Our Founder and CEO, Thomas Webb, reflects on the messages from this year’s NHS Confederation ICS Network conference and looks at how the NHS can be more productive despite the many challenges it faces right now.
I recently attended the NHS Confederation ICS Network event. And it was a chastening experience.
It was incredibly well attended, with nearly every ICS represented, and with multiple Chairs, CEOs, Directors of Transformation/Strategy…you name it. The speakers were of the highest quality and a real highlight was Torsten Bell, Matthew Taylor and Stephanie Elsy in conversation about the cost of living crisis and wider political landscape.
The message from the summit was clear: There. Is. No. Money.
And there is no more money coming. But demand in increasing.
Whatever your political views, the facts are clear. Growth in this country has stalled. Productivity has also stalled. This is in combination with the cost of living crisis, which continues to take money out of both the public’s pockets and the government’s pockets (debt repayments are huge).
So there just isn’t the funding available for the NHS and social care to continue to do what they currently do to the same standards.
The only way out of this is for there to be an economic miracle and for growth in this country to pick back up again and tax revenues to rise. There are no clear ideas from either the Conservatives or Labour as to how the level of growth needed to properly fund health and social care will happen. Yes, Labour’s main narrative is an economic one, focusing on growth, but at the same time Rachel Reeves is ruling with an iron fist and has already put incredibly strict financial rules in place.
If Wes Streeting wants to invest more in the NHS, he is entirely dependent on the economic state of the UK. If we assume that an economic miracle isn’t on the way, then we have to face the facts that the NHS in its current state is financially unsustainable.
It will have to stop doing things that it currently does. It will have to make horrible decisions about which parts of society will suffer the most. Does it take money away from giving people dignity and care at the end of their lives to spend more on interventions in children, where the economic return on investment is greater?
So far, so depressing.
Of course, there are really considerable productivity gains to be made within the NHS. But this requires investment. Which isn’t coming. Not only because there is no money, but because HM Treasury look at the NHS as a financial black hole, asking for ever-more money and not achieving any better outcomes. So yes, some of this is of the NHS’s own making. Investing in ever-increasing staffing levels despite there being no evidence of that approach working, for example. There is a truly outstanding blog on this subject from one of our associates that I have done a poor job of summarising here. I urge anyone reading this to also read that, it’s brilliant.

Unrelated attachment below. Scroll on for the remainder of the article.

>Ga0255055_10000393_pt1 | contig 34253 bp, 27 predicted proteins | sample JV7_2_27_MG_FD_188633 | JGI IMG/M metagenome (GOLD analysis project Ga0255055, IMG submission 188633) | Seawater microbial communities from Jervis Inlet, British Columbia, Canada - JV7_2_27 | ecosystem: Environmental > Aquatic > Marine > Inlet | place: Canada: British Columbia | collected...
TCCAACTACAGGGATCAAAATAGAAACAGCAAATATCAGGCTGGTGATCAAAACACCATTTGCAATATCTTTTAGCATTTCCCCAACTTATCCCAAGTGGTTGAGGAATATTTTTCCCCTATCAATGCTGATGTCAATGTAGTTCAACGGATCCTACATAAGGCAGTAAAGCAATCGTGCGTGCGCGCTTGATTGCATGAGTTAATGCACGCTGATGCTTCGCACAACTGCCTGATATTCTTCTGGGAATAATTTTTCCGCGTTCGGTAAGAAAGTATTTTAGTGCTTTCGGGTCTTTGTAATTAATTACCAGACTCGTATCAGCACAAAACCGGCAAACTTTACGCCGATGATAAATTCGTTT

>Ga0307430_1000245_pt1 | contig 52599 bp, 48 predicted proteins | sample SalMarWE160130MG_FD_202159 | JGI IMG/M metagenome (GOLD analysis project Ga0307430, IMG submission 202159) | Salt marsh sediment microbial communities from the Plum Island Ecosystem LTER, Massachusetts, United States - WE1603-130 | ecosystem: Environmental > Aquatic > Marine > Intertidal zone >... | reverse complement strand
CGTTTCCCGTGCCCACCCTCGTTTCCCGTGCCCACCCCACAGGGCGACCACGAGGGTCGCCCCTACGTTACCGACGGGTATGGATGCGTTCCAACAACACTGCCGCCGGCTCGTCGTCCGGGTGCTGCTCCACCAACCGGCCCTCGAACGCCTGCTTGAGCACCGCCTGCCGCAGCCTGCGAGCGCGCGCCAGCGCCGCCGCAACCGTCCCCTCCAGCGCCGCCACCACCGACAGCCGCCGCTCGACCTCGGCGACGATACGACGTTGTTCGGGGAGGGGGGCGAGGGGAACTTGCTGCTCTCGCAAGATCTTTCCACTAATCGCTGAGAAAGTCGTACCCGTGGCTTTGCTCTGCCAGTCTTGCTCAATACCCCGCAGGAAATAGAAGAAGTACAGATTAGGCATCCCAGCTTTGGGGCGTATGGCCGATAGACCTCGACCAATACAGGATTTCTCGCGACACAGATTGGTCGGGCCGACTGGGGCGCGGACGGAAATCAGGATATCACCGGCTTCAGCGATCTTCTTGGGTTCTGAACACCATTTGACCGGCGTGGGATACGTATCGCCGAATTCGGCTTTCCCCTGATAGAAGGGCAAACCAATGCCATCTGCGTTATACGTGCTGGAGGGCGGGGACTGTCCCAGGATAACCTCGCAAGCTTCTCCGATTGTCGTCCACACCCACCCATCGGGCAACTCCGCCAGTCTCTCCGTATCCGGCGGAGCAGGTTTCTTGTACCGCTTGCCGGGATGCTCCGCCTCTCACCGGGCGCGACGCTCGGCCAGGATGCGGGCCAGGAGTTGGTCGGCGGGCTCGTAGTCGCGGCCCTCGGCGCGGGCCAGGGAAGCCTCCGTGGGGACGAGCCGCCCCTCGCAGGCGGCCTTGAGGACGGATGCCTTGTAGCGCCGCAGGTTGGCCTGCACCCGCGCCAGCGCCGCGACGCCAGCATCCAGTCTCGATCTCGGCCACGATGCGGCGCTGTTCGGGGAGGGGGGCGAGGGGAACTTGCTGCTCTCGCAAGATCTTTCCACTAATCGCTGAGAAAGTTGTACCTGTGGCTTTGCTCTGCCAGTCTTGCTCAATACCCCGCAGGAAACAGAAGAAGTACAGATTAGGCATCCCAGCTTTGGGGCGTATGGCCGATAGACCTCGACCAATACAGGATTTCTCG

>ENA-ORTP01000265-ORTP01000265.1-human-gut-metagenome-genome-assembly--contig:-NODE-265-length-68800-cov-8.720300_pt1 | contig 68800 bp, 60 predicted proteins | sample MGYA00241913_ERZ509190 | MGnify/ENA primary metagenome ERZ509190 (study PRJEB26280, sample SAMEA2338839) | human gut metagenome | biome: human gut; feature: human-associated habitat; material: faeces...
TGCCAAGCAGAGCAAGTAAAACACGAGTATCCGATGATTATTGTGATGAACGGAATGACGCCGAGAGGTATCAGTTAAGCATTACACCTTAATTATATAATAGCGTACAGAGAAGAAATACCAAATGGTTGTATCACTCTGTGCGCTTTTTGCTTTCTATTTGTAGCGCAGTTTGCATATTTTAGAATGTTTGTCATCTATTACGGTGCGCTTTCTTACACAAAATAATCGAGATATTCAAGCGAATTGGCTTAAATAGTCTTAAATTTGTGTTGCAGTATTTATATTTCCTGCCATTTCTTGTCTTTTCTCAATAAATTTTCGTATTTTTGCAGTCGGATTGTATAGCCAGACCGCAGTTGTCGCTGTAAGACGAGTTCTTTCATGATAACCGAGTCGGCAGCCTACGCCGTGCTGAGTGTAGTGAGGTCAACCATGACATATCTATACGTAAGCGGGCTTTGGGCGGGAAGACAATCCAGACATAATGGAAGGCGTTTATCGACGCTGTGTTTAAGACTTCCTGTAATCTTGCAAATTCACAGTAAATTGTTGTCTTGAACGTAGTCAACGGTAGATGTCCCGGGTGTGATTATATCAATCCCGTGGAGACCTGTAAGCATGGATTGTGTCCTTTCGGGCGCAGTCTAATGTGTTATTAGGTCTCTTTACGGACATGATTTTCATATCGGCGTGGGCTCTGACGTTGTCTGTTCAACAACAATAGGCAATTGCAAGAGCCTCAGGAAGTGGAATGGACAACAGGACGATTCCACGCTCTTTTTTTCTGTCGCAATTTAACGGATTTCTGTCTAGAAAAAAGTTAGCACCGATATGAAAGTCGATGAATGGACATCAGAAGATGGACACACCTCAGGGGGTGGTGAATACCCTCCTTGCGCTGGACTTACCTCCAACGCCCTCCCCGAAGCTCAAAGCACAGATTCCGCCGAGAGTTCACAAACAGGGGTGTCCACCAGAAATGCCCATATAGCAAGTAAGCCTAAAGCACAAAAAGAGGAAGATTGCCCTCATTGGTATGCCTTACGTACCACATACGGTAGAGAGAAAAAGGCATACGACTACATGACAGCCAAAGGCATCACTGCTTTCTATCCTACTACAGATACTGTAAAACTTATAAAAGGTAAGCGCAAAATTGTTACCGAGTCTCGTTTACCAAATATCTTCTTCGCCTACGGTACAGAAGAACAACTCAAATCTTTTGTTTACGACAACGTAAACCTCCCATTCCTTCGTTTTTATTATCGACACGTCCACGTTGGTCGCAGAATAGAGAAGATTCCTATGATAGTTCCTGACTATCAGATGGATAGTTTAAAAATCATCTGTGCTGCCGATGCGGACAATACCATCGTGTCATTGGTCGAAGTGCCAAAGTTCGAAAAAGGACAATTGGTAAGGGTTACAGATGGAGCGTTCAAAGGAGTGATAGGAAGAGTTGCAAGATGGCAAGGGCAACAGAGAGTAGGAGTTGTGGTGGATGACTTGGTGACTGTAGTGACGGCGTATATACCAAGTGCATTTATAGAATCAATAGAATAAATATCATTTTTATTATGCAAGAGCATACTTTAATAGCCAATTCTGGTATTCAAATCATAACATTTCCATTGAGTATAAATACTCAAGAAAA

So, is there nothing we can do? Not quite.
We would say this, given the market we work in, but there are genuine productivity gains to be found from making existing technologies in the NHS much more usable. This isn’t a huge national investment that will get a ‘computer says no’ result from HM Treasury. This is easily within the business-as-usual budgets of most trusts in the country.
It’s improved IT training quality. Simple. But effective.
KLAS data suggests that for every one hour you invest in training a clinician on electronic patient records (EPRs), you get back ONE HOUR PER WEEK in efficiency. Assuming a clinician costs maybe twice as much as an IT trainer, that’s around a 1:45 return on investment.
So, what does this mean in numbers? Well, we’ve calculated (very conservatively) that the NHS could release £1 billion a year in efficiencies just in time saved. Just from better IT training. This isn’t complex or complicated stuff. It doesn’t involve systemic working, cracking interoperability or unlocking patient flow. Just improve the quality of IT training.
Yeah, yeah, not cash releasing though, right? No, but given that poor EPR usability is one of the top contributors to clinician burn out (and the NHS could really do with retaining staff right now), there are huge savings available through reduced spend on bank and agency spend.
It’s a bit bonkers when you think about it. The IT systems that clinicians use are their primary tools, all day, every day. And we’re tying one hand behind their backs, not showing them how to use them properly. Why on earth not? It’s staring us in the face. Perhaps it’s just so close to us that we can’t see it.
Interested in improving the usability of your EPR?
We’re here to help. For a conversation about tailored solutions that can enhance your clinical systems, please email Thomas at email@example.com. We look forward to hearing from you.